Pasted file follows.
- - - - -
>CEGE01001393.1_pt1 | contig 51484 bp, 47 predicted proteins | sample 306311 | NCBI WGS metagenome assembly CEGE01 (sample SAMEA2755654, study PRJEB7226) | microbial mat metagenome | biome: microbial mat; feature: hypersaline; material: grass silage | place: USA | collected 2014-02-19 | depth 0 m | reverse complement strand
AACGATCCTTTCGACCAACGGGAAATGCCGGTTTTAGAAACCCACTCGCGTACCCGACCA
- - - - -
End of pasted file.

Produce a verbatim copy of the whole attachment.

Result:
>CEGE01001393.1_pt1 | contig 51484 bp, 47 predicted proteins | sample 306311 | NCBI WGS metagenome assembly CEGE01 (sample SAMEA2755654, study PRJEB7226) | microbial mat metagenome | biome: microbial mat; feature: hypersaline; material: grass silage | place: USA | collected 2014-02-19 | depth 0 m | reverse complement strand
AACGATCCTTTCGACCAACGGGAAATGCCGGTTTTAGAAACCCACTCGCGTACCCGACCA